Alicia Keir is in her final year of a teaching degree and expects that it will take about two years to find a full-time job once she graduates, but is worried it could take much longer.
“I know people who go up to seven years without finding a permanent position,” said Ms Keir, 26, who is studying primary education at the University of Newcastle and lives in Sydney’s south-west.
“Each year, I’ve seen how many teaching graduates come through, it’s the luck of the draw whether a spot [in a school is] available.”
Across , about 22 university graduates are competing for every new graduate position and many will need to settle for low-paying entry roles “just to get their foot in the jobs market”, a new national report has found.
The competition for graduate jobs is the worst in South , with 46 recent university-leavers per new role, according to an analysis of nearly 140,000 job ads by market aggregator Adzuna.
This falls to 22 new graduates per role in Victoria and 20 graduates for every job in NSW. The Northern Territory has the least competition, with six new graduates per role.
Nationally, 130,105 people who recently left university with bachelor degrees are competing for 5783 advertised graduate positions, the report found, based on an analysis of the Department of Education’s university completion data and recent job advertisements.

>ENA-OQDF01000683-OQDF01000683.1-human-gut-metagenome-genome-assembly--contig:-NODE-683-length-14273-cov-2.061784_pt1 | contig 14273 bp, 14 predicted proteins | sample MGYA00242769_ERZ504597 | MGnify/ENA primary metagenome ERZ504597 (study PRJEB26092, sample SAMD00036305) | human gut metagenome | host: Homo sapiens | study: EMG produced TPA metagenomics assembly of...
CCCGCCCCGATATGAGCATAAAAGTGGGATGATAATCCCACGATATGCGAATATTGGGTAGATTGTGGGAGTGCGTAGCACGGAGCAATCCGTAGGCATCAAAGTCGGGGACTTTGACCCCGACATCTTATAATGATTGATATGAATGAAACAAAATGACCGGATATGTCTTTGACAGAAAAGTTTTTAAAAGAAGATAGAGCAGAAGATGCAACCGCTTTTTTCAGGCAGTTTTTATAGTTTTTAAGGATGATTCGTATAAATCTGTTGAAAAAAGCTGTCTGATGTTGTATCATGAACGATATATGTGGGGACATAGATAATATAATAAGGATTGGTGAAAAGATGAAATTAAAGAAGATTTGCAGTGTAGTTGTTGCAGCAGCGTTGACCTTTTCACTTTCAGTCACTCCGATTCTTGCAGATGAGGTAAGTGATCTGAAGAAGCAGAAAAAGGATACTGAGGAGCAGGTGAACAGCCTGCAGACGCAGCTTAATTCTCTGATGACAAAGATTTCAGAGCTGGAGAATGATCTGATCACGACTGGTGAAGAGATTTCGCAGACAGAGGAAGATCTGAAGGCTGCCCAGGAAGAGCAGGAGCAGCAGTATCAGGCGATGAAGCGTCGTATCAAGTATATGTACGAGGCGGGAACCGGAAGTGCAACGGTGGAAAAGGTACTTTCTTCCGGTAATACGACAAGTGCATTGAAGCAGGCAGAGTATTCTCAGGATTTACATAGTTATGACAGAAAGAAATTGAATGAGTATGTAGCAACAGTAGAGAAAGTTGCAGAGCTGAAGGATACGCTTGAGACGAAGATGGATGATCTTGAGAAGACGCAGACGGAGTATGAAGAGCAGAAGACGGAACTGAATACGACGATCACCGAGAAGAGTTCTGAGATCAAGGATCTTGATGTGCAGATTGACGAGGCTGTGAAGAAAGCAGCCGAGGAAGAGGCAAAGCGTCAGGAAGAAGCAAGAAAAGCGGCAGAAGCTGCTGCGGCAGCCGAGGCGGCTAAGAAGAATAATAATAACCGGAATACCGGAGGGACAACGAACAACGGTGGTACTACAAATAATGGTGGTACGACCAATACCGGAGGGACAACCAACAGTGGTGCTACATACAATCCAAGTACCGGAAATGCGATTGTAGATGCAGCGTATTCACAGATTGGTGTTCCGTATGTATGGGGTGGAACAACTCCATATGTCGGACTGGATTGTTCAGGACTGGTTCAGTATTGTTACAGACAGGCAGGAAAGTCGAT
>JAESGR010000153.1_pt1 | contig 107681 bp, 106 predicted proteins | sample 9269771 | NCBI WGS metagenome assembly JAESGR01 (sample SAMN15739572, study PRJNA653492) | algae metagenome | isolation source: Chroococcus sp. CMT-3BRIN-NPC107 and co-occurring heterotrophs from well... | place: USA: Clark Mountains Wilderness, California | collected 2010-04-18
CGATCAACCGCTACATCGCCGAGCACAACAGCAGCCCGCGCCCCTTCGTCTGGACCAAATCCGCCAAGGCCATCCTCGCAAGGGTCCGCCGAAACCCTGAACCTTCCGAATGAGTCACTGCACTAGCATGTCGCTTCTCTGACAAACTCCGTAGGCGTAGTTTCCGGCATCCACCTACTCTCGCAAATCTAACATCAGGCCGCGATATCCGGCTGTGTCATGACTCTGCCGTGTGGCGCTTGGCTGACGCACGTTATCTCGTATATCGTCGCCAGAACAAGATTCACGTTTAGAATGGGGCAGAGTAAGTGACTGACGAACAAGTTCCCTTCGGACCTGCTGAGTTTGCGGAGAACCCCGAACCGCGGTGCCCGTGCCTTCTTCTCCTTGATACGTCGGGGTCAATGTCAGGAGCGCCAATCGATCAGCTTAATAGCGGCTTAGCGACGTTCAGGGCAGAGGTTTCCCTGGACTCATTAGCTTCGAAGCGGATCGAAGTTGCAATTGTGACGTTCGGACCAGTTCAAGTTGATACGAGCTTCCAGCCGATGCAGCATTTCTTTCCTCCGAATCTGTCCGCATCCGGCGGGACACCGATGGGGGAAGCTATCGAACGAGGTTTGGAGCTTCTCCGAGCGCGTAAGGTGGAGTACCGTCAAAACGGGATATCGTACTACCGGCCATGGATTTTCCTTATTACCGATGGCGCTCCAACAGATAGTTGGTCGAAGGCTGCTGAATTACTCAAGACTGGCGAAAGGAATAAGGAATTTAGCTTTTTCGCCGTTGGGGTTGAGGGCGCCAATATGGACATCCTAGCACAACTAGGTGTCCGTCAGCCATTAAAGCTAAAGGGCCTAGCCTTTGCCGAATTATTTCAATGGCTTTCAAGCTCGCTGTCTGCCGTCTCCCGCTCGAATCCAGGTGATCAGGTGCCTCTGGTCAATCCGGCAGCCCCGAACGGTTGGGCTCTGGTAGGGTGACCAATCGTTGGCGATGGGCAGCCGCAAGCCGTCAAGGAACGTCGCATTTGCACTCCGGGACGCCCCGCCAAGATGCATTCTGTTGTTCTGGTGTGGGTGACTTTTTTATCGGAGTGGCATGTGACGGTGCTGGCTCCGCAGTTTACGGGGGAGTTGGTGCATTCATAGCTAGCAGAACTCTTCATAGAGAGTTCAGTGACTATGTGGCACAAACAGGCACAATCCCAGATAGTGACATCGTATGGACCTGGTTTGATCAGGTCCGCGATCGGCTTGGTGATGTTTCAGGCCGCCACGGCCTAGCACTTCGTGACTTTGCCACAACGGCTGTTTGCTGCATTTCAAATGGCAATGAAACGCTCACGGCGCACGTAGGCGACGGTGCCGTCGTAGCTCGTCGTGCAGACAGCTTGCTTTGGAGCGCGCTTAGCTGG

Adzuna’s chief executive Raife Watson said that more than a third of advertised graduate jobs are in Sydney, but the chances of getting a role increase significantly outside major cities.
“Don’t be the 20 graduates applying for a job in Sydney, be the two people applying in Gunnedah,” Mr Watson said. “That’s the trick, be flexible in location.”
Ms Keir said she is passionate about teaching and working with children, but will start thinking about a career change if it takes too long to find a full-time job.
“I’d potentially go and study again, either further my education and maybe go into high school teaching or, in seven years, I might want to go into a completely differently industry,” Ms Keir said.
Mr Watson said that some fields, such as law and teaching, are much harder to find work in than others.
“It’s cheap for universities to churn out courses in certain areas, especially degrees outside the sciences with [fewer] contact hours and teachers,” Mr Watson said.
“With deregulation, there are more places and scores drop, but there just aren’t the jobs at the end of it, so you have a huge number of graduates who aren’t needed.
“You end up behind a bar or in some other job that’s unrelated to what you studied. You see a lot of law graduates going into sales or call centres.”
More than 7500 n students graduated with law degrees in 2015 but there are about 84 graduate law positions advertised nationally on Adzuna, which captures about 80 per cent of the overall job market.
This equates to about 90 new law graduates per available graduate position.
At the other end of the spectrum, there are nearly 700 graduate engineer positions being advertised and about 6000 students graduated with an engineering degree in 2015, equating to nearly nine graduates per role.
Mr Watson said more needs to be done by governments and businesses to address the gap between what people are studying and where jobs are available.
“We need to think about what’s really needed in education, the courses that we really need in the country,” he said.
“Why aren’t we pushing more people into [science, technology, maths and engineering] degrees?”